Here is a view that I have heard before, and it was presented to me again this week: "You say that you want tolerance and despise, hate, but if I don't agree with everything you say, you call it intolerance and hate. Explain to me again just how that works."

Now, it is quite possible that this conservative friend was trying to discuss a contentious issue with someone who isn't very open-minded about their "progressive" ideas. That happens.

On the other hand, it seems more likely that the discussion wasn't really about issues at all. What if the focus was really on identity instead? At the very least, I can imagine my friend referring to a person as a sinner, making a lifestyle choice, or asking for "special rights." Sad to say, that happens as well.

I have a response that asks Christians to consider when it may be important to tell someone that disagreeing with them is, inherently, inappropriate.

It is usually intolerance when people tell me that I cannot possibly be a Christian because Jesus isn't real and therefore I couldn't actually have a relationship with him as my Lord. We can argue that it is hypocritical to call someone intolerant for forcing us to believe everything they say; but, like it or not, a larger group than just Christians would and should label someone like that as "intolerant" and perhaps hateful if they layer in a bit of verbal abuse, too.

They don't have to agree with me about everything I think or believe. However, when it comes to questions of who I am, whom I love, and how that most important of relationships works in my life, that isn't a matter of opinion or an issue for public referendum or debate. Anyone who treats me harshly or dismissively on that basis deserves to be taken to task for it.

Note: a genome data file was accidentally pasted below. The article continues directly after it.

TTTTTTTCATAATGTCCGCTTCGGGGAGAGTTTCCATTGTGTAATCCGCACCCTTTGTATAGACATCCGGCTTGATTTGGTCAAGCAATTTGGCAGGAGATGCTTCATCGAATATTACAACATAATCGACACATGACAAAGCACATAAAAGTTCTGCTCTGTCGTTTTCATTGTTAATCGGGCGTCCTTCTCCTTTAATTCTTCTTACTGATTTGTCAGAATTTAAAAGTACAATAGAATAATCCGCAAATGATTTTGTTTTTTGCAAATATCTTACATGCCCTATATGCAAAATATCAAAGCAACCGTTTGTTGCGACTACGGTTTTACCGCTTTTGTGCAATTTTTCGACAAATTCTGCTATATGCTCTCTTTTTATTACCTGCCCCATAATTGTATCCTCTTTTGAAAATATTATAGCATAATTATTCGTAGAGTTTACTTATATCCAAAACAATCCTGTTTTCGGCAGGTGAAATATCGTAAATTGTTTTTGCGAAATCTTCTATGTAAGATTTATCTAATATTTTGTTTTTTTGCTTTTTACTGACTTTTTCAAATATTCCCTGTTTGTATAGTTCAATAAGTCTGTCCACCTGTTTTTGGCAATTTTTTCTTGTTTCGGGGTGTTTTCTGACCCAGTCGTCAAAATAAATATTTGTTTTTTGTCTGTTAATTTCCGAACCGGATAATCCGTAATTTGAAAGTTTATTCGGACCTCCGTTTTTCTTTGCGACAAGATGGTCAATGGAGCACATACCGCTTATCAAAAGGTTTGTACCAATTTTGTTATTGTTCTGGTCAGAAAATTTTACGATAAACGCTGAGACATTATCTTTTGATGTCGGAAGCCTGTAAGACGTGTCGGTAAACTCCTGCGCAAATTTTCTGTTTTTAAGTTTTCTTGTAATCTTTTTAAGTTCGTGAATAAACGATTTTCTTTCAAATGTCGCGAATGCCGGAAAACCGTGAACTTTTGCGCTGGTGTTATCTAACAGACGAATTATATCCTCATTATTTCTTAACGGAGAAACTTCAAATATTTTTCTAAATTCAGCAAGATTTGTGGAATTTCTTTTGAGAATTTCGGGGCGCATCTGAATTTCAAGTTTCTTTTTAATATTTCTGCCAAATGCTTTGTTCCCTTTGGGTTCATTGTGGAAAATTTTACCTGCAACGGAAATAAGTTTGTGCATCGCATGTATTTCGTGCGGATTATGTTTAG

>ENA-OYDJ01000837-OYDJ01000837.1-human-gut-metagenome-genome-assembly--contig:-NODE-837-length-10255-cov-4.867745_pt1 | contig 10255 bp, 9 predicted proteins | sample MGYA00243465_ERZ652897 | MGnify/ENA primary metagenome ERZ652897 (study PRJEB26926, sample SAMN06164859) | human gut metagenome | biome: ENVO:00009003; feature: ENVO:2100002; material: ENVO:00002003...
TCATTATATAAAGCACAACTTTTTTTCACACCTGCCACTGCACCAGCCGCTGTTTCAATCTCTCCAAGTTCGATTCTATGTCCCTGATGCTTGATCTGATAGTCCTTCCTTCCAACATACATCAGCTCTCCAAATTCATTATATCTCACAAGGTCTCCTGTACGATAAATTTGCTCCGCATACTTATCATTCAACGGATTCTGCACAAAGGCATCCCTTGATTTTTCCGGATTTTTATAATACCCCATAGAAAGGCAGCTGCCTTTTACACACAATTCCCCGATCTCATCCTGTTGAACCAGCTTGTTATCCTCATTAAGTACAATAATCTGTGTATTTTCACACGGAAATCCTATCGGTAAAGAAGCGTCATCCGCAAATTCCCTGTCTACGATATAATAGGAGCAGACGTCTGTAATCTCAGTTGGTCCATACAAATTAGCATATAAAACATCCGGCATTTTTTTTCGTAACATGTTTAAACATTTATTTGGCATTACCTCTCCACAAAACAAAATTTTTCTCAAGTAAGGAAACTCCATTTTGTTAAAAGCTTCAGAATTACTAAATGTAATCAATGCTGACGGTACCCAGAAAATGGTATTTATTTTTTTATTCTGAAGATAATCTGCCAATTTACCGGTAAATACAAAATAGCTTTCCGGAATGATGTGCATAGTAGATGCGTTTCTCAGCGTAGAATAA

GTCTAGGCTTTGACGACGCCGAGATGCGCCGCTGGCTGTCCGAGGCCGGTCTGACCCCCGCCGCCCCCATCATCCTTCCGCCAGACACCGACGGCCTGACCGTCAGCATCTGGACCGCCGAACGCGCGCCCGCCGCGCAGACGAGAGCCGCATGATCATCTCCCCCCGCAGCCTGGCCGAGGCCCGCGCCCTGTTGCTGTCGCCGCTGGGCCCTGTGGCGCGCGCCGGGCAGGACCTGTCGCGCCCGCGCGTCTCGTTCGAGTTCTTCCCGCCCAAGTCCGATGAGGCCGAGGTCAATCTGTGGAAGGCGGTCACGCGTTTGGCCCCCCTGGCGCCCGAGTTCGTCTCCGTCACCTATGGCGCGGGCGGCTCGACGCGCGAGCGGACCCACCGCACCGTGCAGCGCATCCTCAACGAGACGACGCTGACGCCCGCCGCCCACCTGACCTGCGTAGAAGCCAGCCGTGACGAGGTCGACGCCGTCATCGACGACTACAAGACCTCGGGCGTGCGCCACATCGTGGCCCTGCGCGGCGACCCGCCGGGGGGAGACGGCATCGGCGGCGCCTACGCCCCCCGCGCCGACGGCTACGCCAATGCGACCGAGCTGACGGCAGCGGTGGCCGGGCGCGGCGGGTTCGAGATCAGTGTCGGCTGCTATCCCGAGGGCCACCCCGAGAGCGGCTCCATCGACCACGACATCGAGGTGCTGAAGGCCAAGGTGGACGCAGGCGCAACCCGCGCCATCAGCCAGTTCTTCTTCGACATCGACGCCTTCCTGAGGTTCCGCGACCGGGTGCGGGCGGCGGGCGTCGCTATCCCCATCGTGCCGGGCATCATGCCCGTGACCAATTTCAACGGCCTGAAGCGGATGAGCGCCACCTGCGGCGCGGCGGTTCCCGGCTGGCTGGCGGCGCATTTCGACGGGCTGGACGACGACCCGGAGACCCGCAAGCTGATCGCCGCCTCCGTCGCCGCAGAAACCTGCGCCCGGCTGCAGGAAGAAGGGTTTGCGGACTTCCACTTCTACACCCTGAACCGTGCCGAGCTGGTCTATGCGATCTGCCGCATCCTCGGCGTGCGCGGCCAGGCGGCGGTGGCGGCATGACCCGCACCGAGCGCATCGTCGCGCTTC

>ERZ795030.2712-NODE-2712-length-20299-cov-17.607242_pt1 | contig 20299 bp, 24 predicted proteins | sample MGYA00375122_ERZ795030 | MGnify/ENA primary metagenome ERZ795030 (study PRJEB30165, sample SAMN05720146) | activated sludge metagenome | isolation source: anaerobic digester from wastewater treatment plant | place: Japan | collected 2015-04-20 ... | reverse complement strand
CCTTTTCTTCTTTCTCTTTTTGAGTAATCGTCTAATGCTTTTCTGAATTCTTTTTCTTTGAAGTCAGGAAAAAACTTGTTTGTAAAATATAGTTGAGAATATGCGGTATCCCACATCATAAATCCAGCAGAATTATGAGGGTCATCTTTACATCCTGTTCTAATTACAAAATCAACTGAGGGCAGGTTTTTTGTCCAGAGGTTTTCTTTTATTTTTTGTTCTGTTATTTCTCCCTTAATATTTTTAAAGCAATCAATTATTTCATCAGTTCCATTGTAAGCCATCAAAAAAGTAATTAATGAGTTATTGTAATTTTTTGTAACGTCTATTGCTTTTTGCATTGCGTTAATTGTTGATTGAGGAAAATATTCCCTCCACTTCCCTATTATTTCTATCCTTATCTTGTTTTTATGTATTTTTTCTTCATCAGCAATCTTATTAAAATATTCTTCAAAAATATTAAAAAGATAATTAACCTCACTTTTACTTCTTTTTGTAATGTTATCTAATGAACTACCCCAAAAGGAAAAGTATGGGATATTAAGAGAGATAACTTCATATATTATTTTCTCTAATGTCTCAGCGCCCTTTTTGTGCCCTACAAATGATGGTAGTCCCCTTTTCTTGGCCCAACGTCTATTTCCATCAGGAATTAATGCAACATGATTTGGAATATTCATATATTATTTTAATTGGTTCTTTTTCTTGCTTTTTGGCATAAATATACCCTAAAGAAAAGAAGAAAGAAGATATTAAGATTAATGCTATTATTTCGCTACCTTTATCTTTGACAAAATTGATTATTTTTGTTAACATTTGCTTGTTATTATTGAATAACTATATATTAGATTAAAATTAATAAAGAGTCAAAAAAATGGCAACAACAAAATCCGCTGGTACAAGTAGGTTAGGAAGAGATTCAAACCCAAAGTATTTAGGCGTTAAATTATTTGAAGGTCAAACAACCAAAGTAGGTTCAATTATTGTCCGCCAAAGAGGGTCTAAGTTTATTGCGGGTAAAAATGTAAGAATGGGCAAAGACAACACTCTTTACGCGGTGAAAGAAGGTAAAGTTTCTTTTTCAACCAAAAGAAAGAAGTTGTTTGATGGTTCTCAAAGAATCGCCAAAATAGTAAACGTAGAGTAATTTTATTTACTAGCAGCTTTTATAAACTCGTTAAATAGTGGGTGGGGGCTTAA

Most of the time when questions like this are raised about tolerance, I find that the issue isn't about questions of opinions where disagreements can easily be managed with gentleness and respect (1 Peter 3:15-16). It tends to be about judgments that cut to the very core of who a person is. If we don't respect persons' understandings of who they are (Christian, in this example), then we rightfully should be accused of failing to love in the same measure that we fail to listen.

Here is the problem: I wasn't really talking about Christianity. It is true that I have been dismissed, on occasion, for being a Christian. Both courts and society would quickly leap to my defense, though, if that became a basis for denying me a job, or access to medical treatment, or the right to -- for example -- get married.

Religion isn't the only thing that cuts to the core of who a person is. So, no, we aren't entitled to agree or disagree with someone's sexuality, whether it be a matter of identity or preference. You don't get to "disagree" with whether someone is gay or straight. It's just that simple.

Hopefully, I've fully explained just how this question of tolerance works.


Inappropriate Conversations
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